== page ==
The life insurance market in Lebanon is estimated to have declined by 7% in 2018, weakened by lower new business and little activity on mortgage and personal loans, according to Ms Nadine Habbal, the acting head of the Insurance Control Commission of Lebanon, which is the sector's regulatory authority.
In the non-life sector, motor insurance business is estimated to have decreased by 4% because of lower new business, while property and casualty insurance business is estimated to have dipped by 1.7% last year.
The stagnation in property and casualty lines is directly correlated with the economic situation in the country, affected by regional geopolitical turmoil. The economy sees little activity in terms of new projects, transportation, and other similar activities, said Ms Habbal in an article published in Executive Magazine last month.
The downtrend in the abovementioned business lines is juxtaposed with an important expected 16.1% growth for medical insurance, triggered by an anticipated increase in the number of persons insured following the recent implementation of a decision pertaining to the guaranteed renewability of medical insurance products.
As such, the expected gross written premiums in 2018 should reach $465m for life insurance, $365m for motor, $560m for medical, and $270m for property and casualty lines, for a sector total of around $1.66bn, representing still a growth of 1.2% when compared with 2017.
Mitigating the challenging economic conditions requires increased focus on innovation in products, services, and operations. The sector has yet to show marked commitment to innovation, as initiatives though serious are sparse.
Digitalisation is still largely lagging. It needs to be considered at different levels of the insurance operations, from distribution to financial reporting, said Ms Habbal. Embarking on this path will undoubtedly foster significant improvements to core administration systems, enhance data quality and enable advanced pricing and risk management techniques to be deployed.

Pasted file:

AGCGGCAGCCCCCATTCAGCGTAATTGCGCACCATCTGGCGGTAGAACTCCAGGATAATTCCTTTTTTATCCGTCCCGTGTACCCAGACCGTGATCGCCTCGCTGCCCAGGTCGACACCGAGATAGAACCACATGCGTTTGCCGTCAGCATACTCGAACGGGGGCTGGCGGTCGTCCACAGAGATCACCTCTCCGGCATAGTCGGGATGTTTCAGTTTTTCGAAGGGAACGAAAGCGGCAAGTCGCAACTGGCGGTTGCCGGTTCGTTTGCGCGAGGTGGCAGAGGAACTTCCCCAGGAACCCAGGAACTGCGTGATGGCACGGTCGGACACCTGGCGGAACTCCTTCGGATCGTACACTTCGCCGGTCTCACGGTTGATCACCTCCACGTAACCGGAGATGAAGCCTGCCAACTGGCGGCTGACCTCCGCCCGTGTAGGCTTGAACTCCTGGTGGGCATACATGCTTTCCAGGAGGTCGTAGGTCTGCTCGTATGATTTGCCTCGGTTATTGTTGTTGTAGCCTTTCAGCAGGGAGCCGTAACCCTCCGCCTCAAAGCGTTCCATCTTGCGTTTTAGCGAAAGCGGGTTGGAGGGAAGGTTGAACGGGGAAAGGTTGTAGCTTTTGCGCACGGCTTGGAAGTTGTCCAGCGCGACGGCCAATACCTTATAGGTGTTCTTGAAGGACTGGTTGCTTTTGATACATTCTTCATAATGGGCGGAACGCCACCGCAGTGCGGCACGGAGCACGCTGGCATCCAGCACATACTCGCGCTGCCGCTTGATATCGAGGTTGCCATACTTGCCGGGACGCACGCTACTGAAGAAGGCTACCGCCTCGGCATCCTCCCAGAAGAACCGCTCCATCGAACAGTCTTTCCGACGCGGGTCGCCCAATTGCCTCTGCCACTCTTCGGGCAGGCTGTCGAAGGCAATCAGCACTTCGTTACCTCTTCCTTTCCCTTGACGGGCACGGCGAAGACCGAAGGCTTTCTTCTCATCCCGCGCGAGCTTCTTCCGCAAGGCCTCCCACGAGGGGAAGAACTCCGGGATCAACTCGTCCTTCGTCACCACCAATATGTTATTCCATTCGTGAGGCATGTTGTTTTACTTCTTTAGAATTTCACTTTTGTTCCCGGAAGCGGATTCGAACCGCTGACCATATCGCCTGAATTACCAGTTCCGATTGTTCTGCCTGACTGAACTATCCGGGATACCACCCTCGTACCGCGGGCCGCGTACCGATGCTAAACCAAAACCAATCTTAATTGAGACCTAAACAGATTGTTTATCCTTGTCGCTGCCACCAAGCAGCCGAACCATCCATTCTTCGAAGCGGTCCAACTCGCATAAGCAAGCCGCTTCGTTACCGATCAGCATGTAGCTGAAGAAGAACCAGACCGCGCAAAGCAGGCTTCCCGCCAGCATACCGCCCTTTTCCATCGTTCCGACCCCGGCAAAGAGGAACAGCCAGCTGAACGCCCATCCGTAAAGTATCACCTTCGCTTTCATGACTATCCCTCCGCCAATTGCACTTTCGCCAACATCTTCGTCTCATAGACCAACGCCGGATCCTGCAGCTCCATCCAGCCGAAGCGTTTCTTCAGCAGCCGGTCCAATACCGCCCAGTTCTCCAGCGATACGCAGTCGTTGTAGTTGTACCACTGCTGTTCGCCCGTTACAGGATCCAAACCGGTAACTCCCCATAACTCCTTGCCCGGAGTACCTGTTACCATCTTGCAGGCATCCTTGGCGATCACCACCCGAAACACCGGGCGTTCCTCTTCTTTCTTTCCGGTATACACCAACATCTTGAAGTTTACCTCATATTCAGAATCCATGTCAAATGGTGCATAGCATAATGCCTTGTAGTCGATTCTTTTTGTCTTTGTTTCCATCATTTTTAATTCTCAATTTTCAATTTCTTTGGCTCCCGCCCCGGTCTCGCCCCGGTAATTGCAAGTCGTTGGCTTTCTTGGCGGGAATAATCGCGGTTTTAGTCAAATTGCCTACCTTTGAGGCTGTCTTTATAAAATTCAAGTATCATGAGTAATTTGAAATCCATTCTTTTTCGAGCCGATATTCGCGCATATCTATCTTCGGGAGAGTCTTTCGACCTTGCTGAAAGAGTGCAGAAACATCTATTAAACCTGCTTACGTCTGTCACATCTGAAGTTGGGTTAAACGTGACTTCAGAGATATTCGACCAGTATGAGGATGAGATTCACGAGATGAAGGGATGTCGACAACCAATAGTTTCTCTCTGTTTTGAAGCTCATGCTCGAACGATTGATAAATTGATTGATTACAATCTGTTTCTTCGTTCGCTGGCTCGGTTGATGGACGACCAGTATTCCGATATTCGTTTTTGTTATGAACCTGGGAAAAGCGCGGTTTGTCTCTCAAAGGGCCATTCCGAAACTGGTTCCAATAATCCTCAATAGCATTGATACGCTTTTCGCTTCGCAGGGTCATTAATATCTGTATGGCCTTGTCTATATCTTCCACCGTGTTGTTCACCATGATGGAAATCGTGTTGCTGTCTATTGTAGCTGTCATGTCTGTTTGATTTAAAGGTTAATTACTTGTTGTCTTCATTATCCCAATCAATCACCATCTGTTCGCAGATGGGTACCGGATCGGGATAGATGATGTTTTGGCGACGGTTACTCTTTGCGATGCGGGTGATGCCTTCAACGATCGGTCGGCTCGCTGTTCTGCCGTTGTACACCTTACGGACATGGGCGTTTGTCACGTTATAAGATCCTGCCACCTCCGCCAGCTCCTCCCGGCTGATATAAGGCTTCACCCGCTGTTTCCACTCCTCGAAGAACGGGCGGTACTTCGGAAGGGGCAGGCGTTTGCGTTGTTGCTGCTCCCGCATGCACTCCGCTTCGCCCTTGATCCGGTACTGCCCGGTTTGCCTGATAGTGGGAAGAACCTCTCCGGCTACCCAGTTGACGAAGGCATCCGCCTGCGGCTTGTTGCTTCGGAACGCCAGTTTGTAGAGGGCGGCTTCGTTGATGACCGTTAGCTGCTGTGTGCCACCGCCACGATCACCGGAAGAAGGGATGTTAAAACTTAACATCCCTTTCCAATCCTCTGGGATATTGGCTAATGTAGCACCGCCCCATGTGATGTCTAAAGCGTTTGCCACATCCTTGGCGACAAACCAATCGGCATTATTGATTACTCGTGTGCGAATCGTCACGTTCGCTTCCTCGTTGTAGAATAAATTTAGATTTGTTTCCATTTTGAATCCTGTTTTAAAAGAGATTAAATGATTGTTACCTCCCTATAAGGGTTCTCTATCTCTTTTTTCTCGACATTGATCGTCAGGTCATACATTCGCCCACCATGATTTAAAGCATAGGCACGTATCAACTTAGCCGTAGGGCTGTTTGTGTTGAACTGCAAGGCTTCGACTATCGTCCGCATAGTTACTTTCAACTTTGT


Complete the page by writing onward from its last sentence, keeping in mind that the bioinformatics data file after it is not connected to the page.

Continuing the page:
In addition, good governance and transparency play a major role in this proposed scenario, as they provide the guarantee that an institutionalised and rigorous approach to capacity building and innovation can be deployed. In other circumstances, shareholders would be highly reluctant to provide the support needed to boost innovation through digitalisation or other creative ideas.
The ICC is progressively deploying a framework that would help the sector to pursue new avenues. The rollout of this framework started several years ago with enhanced reporting transparency through annual report statistics, providing stakeholders with an enriched perspective on what is going on with the sector. Risk-based capital would be the next major step, reinforcing the financial condition, and establishing a scientific context within which insurers would have to manage their underwriting, investment, and credit strategies to reach an optimal setup.